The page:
A more productive use of the revolutionary zeal being promoted through the Chicago Seed and its message, was the incorporation of articles, advertisements, and features which spoke to the issues of the movement. Beginning with a disclaimer, one issue proposes, "Volume 3, No. 12 of the Seed is a wave that laps at the edges of our collective and individual consciousness. Contradictions are the product of personal freedom. They will be resolved in favor of collective harmony". Including this brief appeal to the Seed's audience as a collective, both in the sense of readership and in the idea of an active community and civil force, the Seed asserts its engagement with the cooperative force of the community, a feel also echoed in each volume's dedication to revolutionaries making headlines within the span of the issue's bi-weekly production.
    Grounding the paper with appeals for an interchange of action and ideas, editors of the Seed made the paper accessible to those members of the community who may be excluded from the relatively highbrow scope of major papers. Issues open with a "Movement Scoreboard," a box dedicated to brief updates on the actions and newsworthy developments occurring in relation to revolutionary groups, written in a style as straightforward as the box scores in your typical Sports section (Volume 3, No. 13). Including briefs on the Black Panthers, Young Lords, Young Patriots, SDS, White Panthers, and Dopers, the "Movement Scoreboard" details sentencing information, arrests, and trial announcements on an informal, even personal level, as if a reader would be referring to the section to confirm whether any of their friends or acquaintances were involved in any of the developments.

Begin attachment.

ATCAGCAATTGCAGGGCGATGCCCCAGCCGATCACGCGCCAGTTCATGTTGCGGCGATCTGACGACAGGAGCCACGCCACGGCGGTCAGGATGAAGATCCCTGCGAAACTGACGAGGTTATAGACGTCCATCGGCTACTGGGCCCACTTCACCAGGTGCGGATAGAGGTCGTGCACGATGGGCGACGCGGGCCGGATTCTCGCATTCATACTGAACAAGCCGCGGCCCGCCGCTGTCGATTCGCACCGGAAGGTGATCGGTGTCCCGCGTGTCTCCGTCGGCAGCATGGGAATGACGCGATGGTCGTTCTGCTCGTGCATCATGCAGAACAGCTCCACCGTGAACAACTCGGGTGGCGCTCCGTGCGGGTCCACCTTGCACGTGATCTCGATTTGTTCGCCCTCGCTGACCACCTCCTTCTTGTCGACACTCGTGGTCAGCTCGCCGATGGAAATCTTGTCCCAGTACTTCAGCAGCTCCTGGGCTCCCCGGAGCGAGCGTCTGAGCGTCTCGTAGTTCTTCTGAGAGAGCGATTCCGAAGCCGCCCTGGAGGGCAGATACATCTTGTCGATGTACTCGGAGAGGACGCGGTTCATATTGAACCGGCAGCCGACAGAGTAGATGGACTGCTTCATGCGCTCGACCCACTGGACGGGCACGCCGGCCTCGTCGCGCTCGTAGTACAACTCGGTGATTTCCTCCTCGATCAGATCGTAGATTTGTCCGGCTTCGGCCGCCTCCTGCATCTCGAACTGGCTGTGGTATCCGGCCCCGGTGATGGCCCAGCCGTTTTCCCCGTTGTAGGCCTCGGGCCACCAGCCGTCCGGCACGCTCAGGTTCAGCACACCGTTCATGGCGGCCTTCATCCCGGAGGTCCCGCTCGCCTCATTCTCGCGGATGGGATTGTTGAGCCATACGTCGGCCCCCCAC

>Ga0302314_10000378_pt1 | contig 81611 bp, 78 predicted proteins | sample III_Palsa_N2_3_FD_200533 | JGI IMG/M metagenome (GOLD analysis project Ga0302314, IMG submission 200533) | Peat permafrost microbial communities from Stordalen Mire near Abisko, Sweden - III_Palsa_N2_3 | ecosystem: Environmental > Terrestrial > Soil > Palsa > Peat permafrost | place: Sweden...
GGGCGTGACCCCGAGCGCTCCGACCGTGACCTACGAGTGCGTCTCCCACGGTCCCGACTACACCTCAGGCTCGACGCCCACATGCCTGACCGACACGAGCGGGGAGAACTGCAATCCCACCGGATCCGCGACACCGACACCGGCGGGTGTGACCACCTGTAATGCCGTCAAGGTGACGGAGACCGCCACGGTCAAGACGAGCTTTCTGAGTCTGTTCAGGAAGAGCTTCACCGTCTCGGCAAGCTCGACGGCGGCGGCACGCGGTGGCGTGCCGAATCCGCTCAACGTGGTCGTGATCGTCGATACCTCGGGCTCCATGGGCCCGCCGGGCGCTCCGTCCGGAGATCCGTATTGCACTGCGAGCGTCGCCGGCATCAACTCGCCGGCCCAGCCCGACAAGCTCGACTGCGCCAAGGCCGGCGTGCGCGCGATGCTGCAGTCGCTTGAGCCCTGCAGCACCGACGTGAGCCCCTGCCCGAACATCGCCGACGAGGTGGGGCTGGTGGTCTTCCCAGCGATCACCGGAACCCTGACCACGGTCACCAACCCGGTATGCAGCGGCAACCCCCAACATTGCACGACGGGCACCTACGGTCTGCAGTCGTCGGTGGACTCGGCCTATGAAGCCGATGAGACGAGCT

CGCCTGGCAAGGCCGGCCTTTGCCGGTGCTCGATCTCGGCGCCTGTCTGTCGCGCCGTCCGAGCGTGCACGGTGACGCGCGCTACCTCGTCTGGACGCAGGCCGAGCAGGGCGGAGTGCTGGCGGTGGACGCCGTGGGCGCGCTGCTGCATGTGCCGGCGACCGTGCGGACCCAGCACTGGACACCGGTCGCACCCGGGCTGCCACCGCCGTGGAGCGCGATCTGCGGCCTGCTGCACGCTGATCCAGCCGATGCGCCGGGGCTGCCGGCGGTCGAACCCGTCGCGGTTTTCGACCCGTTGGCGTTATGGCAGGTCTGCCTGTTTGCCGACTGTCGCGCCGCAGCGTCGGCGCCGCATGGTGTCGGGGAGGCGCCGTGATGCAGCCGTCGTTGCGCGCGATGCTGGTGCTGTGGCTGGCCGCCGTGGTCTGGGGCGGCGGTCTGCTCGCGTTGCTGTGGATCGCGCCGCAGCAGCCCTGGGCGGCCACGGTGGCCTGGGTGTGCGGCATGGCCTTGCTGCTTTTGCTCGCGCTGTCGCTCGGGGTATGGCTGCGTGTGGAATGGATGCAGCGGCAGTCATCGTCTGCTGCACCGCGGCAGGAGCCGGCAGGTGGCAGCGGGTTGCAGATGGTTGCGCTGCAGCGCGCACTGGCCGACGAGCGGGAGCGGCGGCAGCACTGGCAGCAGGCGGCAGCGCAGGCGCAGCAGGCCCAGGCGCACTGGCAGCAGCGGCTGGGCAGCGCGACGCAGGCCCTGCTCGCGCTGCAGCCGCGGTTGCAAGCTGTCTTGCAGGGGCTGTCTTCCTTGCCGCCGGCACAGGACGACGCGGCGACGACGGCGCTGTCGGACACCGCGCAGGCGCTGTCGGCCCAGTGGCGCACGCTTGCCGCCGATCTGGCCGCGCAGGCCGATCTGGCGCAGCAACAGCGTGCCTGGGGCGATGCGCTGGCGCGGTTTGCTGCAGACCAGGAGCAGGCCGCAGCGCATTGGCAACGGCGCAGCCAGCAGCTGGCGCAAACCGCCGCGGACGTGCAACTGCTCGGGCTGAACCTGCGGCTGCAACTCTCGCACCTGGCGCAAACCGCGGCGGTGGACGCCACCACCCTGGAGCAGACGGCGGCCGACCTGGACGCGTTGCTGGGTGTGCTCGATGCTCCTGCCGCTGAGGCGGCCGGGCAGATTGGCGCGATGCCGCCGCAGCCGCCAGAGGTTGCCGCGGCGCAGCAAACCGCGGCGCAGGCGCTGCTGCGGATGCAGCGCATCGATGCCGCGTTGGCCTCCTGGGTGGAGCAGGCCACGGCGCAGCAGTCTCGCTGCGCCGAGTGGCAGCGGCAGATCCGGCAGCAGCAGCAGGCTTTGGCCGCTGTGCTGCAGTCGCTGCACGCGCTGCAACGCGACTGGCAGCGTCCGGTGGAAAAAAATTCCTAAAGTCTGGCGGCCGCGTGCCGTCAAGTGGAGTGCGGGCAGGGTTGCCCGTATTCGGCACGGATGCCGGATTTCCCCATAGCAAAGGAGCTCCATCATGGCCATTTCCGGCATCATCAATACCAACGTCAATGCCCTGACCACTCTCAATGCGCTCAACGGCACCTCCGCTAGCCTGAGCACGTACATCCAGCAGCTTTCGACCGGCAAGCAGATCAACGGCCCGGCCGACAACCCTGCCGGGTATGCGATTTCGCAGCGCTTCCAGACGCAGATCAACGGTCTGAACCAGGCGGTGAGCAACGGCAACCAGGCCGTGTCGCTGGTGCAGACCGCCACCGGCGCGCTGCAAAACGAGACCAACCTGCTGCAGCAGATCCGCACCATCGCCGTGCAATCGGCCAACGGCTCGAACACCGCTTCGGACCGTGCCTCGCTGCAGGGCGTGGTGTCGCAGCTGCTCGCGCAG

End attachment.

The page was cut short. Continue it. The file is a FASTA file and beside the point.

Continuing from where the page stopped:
Such a development did make an issue of the Chicago Seed one week, when in Volume 4, No. 4, the inside front page included the news that nine Seed staff and contributing members were arrested for conducting a "small recreation of the convention". The article, while citing the injustice of the arrest, however, focuses more on rallying readers in support of their Seed editors, appealing "We go to trial October 20 at 321 North LaSalle, come and see us there [...] We need money [...] If you can help with the money or were a witness to any of the arrest, call or write us at the Seed". Again communicating with the public on this very personal and interactive level, they were sure to receive support and action from those readers who were able to relate to them and feel a sense of community and familiarity with the staff of the Seed who so openly injected not only their views and beliefs, but their very selves into each issue.
    Consciously engaging in this dialogue, however, in some ways made readers as vulnerable as the underground newspaper itself, and because such papers were subjected to heavy surveillance and scrutiny, readers experienced the highs and lows of the endeavor along with the paper. Seeking to reassure its readers and assure their audience that activism is hardly a lost cause, Volume 4, No. 13 included the following piece of encouragement,

People are leaving the Seed, the cities, and even in a few cases, the planet [...] It's always darkest before dawn, It acts on us, too, and sometimes we wander away from the community. This is Volume 4, No. 13, and we hope that it brings us closer to you, even as it brings us closer to an awareness of exactly how important it is to change things around. Together we can find the ways.